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This article is an excerpt from the Shortform book guide to "Unwinding Anxiety" by Judson Brewer. Shortform has the world's best summaries and analyses of books you should be reading.

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How can you use mindful breathing for anxiety? How does mindful breathing stimulate curiosity?

In Unwinding Anxiety, Dr. Judson Brewer suggests practicing mindful meditation to defeat anxiety. One of the techniques he suggests is mindful breathing.

Continue reading for better insight on using mindful breathing for anxiety.

Mindfulness 101: Watching Your Breath

One basic mindfulness tool—and the core of many meditation practices—is mindful breathing for anxiety. Brewer recommends that when you notice yourself getting anxious—or are about to do some other behavior you’d rather change—you should pause and become aware of your breathing. Pay attention to the physical sensations of breathing (such as its length, depth, and so on), and focus on the part of your body where you most feel the breath. 

Brewer argues that watching the breath breaks the anxiety habit loop and automatically replaces it with mindful curiosity. In other words, if you watch your breath whenever you start to feel anxious, then instead of feeding the anxiety by engaging with it—through worrying, coping behaviors, active avoidance, and so on—you instead relate to your anxiety as a neutral observer. Doing so disarms the anxiety and starves the habit cycle that gives rise to it in the first place.

(Shortform note: In general, when watching the breath, you shouldn’t try to breathe in any special way. The goal isn’t to change or control the breath, but simply to observe it. In fact, when practicing mindfulness, one of your goals is to remain neutral to whatever you observe. For example, in Mindfulness in Plain English, Henepola Gunaratana describes mindfulness as the act of standing back and watching whatever’s going on in your body and mind. He explains that you should practice mindfulness without expecting any particular result, without straining or rushing, and without judging your thoughts or feelings.)

That said, watching the breath doesn’t automatically make anxious thoughts and feelings go away—and that’s not the goal. In fact, once you’ve used your awareness of the breath to adopt a mindful attitude, Brewer suggests that you pay attention to where in your body you most feel the anxiety. He says you can imagine breathing into that area to focus your attention there, and you can even imagine breathing out some of the unpleasant sensations.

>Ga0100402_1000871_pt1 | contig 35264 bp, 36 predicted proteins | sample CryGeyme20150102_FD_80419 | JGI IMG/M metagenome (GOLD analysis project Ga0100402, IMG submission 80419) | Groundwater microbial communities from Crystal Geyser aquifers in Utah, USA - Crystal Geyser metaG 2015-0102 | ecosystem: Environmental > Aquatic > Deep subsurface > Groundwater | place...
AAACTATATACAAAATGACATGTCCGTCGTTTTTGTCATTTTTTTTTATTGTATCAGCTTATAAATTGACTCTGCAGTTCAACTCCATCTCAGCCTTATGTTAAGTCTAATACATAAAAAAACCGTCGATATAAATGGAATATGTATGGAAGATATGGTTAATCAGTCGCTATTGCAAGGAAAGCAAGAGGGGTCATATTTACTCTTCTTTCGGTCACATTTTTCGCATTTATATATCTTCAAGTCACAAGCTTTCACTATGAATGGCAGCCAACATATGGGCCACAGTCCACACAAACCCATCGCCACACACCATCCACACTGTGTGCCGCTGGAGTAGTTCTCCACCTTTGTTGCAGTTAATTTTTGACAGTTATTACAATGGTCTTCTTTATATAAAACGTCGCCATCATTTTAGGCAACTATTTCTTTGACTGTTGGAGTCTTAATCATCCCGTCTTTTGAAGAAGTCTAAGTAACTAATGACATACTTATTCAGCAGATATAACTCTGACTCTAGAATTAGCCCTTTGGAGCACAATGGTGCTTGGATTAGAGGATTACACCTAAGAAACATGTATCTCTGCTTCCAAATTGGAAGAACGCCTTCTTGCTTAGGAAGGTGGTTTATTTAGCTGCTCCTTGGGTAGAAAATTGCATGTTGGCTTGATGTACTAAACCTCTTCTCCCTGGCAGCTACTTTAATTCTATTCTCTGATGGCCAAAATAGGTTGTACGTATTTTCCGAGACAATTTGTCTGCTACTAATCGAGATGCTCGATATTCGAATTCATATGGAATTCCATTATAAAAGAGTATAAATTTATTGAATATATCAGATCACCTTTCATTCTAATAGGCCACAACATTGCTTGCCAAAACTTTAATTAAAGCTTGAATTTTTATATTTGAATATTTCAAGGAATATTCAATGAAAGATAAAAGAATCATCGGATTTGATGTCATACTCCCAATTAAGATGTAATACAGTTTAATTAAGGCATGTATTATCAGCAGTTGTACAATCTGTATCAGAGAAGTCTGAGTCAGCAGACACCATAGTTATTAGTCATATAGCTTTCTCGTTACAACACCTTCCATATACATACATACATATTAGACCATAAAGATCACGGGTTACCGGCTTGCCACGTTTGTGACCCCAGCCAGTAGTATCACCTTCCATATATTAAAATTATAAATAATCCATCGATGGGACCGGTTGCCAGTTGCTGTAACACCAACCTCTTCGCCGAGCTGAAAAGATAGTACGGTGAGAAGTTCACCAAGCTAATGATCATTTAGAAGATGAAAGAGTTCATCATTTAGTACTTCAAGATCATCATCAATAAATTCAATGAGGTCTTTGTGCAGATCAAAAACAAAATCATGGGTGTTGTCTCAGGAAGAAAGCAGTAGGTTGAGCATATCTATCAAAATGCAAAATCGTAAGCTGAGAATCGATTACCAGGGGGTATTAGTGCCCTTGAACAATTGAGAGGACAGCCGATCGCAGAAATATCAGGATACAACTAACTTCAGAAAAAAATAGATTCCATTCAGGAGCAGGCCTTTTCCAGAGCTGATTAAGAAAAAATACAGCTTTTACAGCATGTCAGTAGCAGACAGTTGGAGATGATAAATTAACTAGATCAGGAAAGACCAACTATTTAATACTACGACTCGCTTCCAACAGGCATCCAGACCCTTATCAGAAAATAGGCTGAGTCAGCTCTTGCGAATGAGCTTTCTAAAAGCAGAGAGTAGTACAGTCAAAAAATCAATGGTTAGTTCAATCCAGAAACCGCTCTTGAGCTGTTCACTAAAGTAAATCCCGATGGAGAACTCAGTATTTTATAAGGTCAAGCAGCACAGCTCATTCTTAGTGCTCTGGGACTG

(Shortform note: As with the breath itself, you shouldn’t try to change or control your anxious thoughts or feelings. The goal of this exercise is to be curious about those thoughts and feelings and to observe them as closely as you can. As noted above, trying to control mindfulness to produce a specific result only undermines the process—and doing so might also exacerbate anxiety. In Radical Acceptance, psychologist Tara Brach argues that we typically resist painful or unpleasant feelings like anxiety, which only creates more problems and pain. The solution, she says, is to see things as they are (through mindfulness) and to accept them as they are (rather than fighting against or trying to avoid or change unpleasant experiences).)

Cultivating Curiosity

One of the benefits of observing the breath is that doing so encourages curiosity. Brewer considers this an ideal antidote to anxiety. He also offers several additional practices that are specifically designed to help you respond with curiosity even in difficult circumstances.

For example, Brewer recommends that when you’re stressed, anxious, or otherwise upset and you feel closed down, you say “hmm” out loud to yourself—just as you would if you encountered something interesting or surprising. He argues that saying “hmm” triggers you to become curious about whatever’s going on.

Similarly, he says that deliberately widening your eyes can trigger a curious (rather than fearful or angry) response. He points to research suggesting that we open our eyes wide when we’re trying to take in information and narrow them when trying to block out sensory input (as when something disgusts us) or focus on action (as when we’re fighting or fleeing). 

(Shortform note: Many contemporary therapists recommend similar tricks to calm the body and promote desired emotional states. For example, some experts suggest that adopting a serene half-smiling expression and turning your open hands palm-up can reduce anger and frustration and increase feelings of peace and acceptance. Similarly, evidence shows that breathing such that your out-breath is longer than your in-breath triggers your body to enter a state of calm—which can help counteract the fight-or-flight instinct that drives anxiety in the first place.)

Why Mindful Breathing for Anxiety Can Help You

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  • How to recognize and counteract anxiety with mindfulness
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  • A three-step method for treating anxiety

Katie Doll

Somehow, Katie was able to pull off her childhood dream of creating a career around books after graduating with a degree in English and a concentration in Creative Writing. Her preferred genre of books has changed drastically over the years, from fantasy/dystopian young-adult to moving novels and non-fiction books on the human experience. Katie especially enjoys reading and writing about all things television, good and bad.

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